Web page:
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The Ambassadors are a service team within the FARA organization. Participants in the FARA Ambassador Program are passionate about building and upholding relationships within the FA community. Together we seek to know more about the research and pharmaceutical pipelines being developed through FARA in order to be better prepared to represent the FA community when opportunities arise to educate the medical community and potential donors. When meeting with scientific groups, pharma partners, and the FDA, our purpose is to promote awareness of the patient perspective of living with FA. We believe our dedicated support is key to continued success toward our ultimate goal of treatments and a cure.
The FARA Ambassadors are positive, supportive, peer representatives for the FA community, actively raising awareness and funds for FARA. To learn more about the FARA Ambassador Program or to have a FARA Ambassador speak at your event, please contact: info@cureFA.org.
The blog features posts about FARA events, articles about living with FA, spotlights on individuals throughout the FA community, weekly interviews to “Meet the Community,” and more. We hope that you will be inspired, uplifted and encouraged through the FARA Ambassador Blog!
I stumbled across Iain on Twitter. His handle is @IainsKiliTrek. This made me wonder what his Kili Trek was. So I checked out his Twitter page. Well, what I found was that Iain is awesome. He has FA and uses a wheelchair and climbed Mount Kilimanjaro. I had to find out more. It follows. It is not hard to tell that Iain loves life as much as he loves a big challenge.Add a comment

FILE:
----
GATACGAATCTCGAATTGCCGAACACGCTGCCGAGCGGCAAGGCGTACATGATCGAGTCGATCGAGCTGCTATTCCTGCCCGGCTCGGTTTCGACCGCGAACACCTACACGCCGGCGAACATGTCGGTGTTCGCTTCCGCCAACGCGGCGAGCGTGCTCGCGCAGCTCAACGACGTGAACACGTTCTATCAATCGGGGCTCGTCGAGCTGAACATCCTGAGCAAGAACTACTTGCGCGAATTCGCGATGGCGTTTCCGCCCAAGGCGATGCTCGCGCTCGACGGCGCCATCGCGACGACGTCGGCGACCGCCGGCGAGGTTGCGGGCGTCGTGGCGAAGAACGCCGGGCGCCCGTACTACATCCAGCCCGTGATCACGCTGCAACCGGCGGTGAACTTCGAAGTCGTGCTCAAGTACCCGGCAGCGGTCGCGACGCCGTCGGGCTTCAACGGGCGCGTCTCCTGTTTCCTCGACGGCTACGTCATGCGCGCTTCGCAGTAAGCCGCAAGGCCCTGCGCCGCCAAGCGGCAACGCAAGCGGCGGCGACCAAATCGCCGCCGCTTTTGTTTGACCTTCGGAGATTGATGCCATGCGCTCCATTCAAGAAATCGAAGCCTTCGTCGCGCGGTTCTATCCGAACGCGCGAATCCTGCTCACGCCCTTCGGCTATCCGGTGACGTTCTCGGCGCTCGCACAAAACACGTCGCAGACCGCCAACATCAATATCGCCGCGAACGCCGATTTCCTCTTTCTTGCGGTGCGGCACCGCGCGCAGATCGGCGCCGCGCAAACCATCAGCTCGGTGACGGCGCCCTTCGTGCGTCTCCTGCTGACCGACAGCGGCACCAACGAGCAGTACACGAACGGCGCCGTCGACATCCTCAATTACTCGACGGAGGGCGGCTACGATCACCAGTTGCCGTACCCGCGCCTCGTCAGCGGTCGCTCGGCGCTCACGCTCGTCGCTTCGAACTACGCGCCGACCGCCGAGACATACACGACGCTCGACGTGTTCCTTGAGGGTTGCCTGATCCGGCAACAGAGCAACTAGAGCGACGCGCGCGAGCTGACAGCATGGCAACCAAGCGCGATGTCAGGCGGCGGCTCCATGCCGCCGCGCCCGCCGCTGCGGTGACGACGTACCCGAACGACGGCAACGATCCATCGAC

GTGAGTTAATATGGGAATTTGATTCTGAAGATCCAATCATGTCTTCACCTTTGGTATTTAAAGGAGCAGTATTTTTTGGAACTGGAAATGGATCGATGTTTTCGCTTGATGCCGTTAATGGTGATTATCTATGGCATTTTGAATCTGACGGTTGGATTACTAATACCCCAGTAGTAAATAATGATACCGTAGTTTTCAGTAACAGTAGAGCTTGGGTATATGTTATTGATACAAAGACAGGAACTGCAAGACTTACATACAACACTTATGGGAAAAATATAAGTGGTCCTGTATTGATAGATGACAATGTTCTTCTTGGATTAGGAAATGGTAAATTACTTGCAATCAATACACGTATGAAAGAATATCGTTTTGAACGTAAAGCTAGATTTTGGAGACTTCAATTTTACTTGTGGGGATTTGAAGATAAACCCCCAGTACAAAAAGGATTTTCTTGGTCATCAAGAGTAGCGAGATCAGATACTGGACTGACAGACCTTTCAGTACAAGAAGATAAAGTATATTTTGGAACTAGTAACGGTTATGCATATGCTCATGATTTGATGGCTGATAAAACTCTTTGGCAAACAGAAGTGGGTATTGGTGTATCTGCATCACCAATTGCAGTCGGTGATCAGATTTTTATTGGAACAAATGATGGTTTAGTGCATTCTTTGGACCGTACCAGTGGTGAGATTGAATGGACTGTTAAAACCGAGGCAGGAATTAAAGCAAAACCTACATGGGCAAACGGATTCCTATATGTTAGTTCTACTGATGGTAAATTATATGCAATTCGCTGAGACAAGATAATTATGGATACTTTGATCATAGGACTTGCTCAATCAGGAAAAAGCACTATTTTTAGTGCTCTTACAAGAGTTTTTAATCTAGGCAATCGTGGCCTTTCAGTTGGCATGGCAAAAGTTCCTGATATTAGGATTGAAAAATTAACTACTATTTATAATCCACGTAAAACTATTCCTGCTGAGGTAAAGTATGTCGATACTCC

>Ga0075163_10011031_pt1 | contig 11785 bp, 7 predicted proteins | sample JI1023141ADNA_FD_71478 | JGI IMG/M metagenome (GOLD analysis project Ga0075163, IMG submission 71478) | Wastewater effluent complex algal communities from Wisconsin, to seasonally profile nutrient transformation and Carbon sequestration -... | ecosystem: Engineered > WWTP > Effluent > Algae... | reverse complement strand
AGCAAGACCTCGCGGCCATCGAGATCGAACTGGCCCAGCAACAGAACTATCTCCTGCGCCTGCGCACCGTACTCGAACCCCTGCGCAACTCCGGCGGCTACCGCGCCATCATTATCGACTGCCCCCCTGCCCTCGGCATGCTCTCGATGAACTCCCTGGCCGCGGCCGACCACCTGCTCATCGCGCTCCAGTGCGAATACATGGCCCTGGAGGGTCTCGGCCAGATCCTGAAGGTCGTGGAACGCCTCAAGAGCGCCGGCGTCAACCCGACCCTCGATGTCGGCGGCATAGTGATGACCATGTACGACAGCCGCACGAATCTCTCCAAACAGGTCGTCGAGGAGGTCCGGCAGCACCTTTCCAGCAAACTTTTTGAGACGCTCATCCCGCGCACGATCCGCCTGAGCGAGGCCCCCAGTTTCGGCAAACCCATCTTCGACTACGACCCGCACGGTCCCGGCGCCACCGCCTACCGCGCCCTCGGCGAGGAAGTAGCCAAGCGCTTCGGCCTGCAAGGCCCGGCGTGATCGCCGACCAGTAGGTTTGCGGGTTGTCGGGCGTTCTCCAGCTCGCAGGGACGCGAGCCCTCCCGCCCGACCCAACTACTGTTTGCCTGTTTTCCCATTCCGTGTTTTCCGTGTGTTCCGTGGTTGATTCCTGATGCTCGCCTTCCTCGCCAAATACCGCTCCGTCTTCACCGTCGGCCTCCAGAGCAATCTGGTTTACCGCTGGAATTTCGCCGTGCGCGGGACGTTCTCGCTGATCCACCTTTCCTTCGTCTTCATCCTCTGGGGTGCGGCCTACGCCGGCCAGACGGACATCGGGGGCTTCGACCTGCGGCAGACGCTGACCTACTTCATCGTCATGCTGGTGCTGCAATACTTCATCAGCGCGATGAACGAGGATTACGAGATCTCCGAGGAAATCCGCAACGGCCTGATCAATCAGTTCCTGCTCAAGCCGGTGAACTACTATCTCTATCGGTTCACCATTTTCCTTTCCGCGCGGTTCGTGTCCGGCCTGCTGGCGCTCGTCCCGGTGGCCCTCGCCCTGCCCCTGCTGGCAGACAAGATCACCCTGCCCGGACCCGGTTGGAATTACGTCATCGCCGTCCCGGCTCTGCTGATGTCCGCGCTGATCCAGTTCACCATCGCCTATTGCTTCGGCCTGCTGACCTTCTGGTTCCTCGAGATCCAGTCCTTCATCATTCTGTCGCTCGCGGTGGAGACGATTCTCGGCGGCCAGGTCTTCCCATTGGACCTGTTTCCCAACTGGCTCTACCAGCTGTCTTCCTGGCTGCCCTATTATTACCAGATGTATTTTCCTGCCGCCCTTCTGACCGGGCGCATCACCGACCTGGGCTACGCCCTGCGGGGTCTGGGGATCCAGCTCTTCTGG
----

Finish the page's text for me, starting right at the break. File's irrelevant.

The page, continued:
Do you have a person in your life that you would do anything for? For some people it's a significant other, a parent, or teacher. For me, it is my 24 year old sister, Christina. I remember the day my parents told me that I was going to be a big sister. I was instantly obsessed with Christina. She became my best friend even before she was born.
Growing up, Christina and I were extremely close. We would never do something without the other sister being included. During the summer of her senior year of college, my family and I felt something was off with Christina's walking. We would just tease her that her one leg was longer than the other, however, after a huge fall, we knew it was something greater. The day we found out she was diagnosed with Friedrich's Ataxia, a life shortening neurological disease, I spent all night crying to my mother, "How will we get through this? How can I be strong for her? What can I do?"